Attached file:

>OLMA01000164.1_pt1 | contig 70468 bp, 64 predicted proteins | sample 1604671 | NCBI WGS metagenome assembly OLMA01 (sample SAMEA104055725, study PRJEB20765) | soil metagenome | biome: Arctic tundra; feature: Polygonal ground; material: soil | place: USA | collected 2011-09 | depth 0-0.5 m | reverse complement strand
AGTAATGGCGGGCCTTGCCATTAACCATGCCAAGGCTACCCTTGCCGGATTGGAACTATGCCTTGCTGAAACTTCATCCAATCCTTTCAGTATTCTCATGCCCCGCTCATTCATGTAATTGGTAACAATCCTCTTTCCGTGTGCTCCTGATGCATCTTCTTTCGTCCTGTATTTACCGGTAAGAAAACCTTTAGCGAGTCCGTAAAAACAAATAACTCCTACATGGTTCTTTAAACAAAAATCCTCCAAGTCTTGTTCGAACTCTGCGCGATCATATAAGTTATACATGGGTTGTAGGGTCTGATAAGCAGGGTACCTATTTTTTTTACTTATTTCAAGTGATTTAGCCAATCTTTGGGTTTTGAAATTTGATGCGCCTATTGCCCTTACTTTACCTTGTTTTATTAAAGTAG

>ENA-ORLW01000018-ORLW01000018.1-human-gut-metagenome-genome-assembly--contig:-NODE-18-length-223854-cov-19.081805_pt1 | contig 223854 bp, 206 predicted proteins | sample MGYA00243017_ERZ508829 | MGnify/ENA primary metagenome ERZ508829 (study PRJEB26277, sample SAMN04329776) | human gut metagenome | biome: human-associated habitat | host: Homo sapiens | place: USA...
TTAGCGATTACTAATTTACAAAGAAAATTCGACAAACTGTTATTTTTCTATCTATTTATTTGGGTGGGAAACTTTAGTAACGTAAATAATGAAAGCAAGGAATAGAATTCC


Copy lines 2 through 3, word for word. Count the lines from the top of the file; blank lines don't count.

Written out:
AGTAATGGCGGGCCTTGCCATTAACCATGCCAAGGCTACCCTTGCCGGATTGGAACTATGCCTTGCTGAAACTTCATCCAATCCTTTCAGTATTCTCATGCCCCGCTCATTCATGTAATTGGTAACAATCCTCTTTCCGTGTGCTCCTGATGCATCTTCTTTCGTCCTGTATTTACCGGTAAGAAAACCTTTAGCGAGTCCGTAAAAACAAATAACTCCTACATGGTTCTTTAAACAAAAATCCTCCAAGTCTTGTTCGAACTCTGCGCGATCATATAAGTTATACATGGGTTGTAGGGTCTGATAAGCAGGGTACCTATTTTTTTTACTTATTTCAAGTGATTTAGCCAATCTTTGGGTTTTGAAATTTGATGCGCCTATTGCCCTTACTTTACCTTGTTTTATTAAAGTAG

>ENA-ORLW01000018-ORLW01000018.1-human-gut-metagenome-genome-assembly--contig:-NODE-18-length-223854-cov-19.081805_pt1 | contig 223854 bp, 206 predicted proteins | sample MGYA00243017_ERZ508829 | MGnify/ENA primary metagenome ERZ508829 (study PRJEB26277, sample SAMN04329776) | human gut metagenome | biome: human-associated habitat | host: Homo sapiens | place: USA...